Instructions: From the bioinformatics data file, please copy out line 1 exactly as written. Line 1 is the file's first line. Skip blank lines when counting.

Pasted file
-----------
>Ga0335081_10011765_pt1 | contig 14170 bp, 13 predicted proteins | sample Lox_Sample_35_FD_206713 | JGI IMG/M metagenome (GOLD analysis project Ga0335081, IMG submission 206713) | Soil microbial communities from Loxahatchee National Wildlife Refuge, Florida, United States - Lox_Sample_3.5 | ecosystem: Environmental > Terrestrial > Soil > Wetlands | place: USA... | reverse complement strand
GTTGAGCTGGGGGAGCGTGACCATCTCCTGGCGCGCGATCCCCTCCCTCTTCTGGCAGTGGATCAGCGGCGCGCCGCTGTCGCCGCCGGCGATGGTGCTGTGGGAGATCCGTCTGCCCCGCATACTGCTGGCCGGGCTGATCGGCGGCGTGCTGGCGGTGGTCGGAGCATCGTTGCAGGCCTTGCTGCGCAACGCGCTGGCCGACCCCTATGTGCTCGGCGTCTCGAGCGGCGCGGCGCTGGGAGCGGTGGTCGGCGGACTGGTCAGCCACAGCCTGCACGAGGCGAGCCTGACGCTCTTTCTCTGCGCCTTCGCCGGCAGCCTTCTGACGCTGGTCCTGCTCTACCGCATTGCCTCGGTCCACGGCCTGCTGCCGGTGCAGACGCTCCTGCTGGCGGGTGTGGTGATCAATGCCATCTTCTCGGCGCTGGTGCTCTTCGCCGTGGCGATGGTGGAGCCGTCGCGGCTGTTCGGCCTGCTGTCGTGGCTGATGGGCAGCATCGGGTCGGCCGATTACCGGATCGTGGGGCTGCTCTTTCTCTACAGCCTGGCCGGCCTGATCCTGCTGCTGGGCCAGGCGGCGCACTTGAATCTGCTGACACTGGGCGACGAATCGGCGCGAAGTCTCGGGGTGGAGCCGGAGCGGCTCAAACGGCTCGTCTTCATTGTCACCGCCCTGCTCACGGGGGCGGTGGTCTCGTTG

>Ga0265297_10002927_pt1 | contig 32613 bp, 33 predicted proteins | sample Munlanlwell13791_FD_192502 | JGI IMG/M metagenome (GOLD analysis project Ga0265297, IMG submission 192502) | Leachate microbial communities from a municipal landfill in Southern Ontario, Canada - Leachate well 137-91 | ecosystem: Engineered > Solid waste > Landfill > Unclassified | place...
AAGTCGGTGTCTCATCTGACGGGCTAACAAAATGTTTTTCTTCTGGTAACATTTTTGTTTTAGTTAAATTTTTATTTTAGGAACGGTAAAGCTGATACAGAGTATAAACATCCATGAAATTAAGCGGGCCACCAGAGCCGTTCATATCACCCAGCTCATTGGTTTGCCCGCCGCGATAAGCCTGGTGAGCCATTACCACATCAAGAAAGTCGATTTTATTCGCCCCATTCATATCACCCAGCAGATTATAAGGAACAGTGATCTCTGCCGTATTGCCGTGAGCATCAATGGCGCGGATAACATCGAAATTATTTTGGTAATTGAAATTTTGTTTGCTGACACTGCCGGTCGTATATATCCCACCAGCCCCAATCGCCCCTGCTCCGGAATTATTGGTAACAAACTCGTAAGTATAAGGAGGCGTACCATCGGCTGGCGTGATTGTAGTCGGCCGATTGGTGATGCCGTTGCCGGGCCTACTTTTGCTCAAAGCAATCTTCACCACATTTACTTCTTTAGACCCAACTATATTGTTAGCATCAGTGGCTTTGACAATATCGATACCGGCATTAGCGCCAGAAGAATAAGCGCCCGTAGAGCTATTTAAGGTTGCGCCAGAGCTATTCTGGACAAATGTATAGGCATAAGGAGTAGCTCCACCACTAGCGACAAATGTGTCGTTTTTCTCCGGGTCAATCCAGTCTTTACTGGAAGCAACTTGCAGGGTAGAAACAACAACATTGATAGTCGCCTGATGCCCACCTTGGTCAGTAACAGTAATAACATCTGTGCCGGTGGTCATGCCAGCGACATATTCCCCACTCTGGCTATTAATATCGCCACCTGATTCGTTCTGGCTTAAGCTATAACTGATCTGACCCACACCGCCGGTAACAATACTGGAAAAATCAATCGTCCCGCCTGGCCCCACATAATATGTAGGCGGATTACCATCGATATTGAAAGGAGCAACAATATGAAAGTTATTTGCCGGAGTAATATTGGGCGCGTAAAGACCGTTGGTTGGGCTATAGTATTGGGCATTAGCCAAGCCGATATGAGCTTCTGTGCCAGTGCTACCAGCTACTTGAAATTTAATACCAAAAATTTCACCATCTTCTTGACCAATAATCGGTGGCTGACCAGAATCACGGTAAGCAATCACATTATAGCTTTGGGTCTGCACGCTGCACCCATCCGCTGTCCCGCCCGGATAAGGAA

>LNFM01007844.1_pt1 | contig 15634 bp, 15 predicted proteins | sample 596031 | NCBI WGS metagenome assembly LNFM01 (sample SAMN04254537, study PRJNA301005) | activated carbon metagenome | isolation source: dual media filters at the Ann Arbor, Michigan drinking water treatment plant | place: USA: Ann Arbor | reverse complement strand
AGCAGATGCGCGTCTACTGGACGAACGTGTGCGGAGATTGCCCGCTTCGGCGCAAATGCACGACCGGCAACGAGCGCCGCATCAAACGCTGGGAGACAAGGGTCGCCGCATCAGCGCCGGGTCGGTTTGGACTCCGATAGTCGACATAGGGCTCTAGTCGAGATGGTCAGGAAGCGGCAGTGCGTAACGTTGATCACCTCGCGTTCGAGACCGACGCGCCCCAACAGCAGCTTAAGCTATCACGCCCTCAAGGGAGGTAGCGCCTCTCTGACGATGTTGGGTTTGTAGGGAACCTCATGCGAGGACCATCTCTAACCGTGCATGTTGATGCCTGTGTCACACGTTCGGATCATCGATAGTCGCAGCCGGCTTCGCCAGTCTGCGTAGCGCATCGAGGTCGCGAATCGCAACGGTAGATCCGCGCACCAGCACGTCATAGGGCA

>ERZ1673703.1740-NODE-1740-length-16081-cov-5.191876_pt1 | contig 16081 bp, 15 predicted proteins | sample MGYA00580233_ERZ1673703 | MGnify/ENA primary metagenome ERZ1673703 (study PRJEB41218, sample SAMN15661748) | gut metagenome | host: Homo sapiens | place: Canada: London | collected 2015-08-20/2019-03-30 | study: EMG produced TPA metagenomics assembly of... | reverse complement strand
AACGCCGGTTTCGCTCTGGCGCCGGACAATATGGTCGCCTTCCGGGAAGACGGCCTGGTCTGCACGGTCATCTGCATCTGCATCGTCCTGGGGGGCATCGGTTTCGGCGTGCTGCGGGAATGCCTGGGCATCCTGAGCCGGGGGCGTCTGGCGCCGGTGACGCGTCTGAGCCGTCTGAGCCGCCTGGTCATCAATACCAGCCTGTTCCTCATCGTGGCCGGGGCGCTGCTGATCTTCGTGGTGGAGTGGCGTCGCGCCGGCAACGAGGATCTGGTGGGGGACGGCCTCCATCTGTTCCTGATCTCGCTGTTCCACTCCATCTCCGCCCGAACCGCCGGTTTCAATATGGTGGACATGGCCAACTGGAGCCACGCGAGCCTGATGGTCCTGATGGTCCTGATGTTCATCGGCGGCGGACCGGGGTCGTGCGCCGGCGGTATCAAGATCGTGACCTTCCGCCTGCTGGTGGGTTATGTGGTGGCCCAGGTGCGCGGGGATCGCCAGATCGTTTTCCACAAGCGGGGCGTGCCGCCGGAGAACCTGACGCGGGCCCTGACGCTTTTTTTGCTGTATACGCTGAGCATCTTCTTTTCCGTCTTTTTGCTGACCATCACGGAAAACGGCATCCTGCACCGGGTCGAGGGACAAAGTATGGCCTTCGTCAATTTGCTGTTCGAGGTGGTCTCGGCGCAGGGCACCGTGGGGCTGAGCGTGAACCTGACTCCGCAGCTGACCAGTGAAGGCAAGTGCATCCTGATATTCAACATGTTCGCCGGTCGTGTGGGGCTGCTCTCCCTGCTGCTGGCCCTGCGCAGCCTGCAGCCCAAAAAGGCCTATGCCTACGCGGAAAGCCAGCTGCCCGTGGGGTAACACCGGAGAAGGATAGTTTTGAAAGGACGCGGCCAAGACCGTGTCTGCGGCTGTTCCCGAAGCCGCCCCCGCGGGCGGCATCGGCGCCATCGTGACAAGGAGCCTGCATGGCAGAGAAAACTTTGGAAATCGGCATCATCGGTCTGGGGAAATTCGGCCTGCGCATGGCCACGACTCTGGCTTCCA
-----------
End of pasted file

>Ga0335081_10011765_pt1 | contig 14170 bp, 13 predicted proteins | sample Lox_Sample_35_FD_206713 | JGI IMG/M metagenome (GOLD analysis project Ga0335081, IMG submission 206713) | Soil microbial communities from Loxahatchee National Wildlife Refuge, Florida, United States - Lox_Sample_3.5 | ecosystem: Environmental > Terrestrial > Soil > Wetlands | place: USA... | reverse complement strand